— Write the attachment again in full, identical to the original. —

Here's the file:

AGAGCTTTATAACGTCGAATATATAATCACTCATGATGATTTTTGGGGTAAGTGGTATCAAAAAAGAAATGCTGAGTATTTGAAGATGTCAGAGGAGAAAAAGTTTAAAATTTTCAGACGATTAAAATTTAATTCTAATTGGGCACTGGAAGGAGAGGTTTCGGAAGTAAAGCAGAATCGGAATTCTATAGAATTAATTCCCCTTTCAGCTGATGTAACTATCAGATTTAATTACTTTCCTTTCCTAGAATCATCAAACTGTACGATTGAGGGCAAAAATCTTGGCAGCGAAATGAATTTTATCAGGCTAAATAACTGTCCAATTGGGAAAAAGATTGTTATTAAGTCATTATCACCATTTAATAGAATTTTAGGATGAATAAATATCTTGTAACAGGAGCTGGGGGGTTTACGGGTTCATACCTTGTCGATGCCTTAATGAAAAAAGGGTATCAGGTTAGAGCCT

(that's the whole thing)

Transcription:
AGAGCTTTATAACGTCGAATATATAATCACTCATGATGATTTTTGGGGTAAGTGGTATCAAAAAAGAAATGCTGAGTATTTGAAGATGTCAGAGGAGAAAAAGTTTAAAATTTTCAGACGATTAAAATTTAATTCTAATTGGGCACTGGAAGGAGAGGTTTCGGAAGTAAAGCAGAATCGGAATTCTATAGAATTAATTCCCCTTTCAGCTGATGTAACTATCAGATTTAATTACTTTCCTTTCCTAGAATCATCAAACTGTACGATTGAGGGCAAAAATCTTGGCAGCGAAATGAATTTTATCAGGCTAAATAACTGTCCAATTGGGAAAAAGATTGTTATTAAGTCATTATCACCATTTAATAGAATTTTAGGATGAATAAATATCTTGTAACAGGAGCTGGGGGGTTTACGGGTTCATACCTTGTCGATGCCTTAATGAAAAAAGGGTATCAGGTTAGAGCCT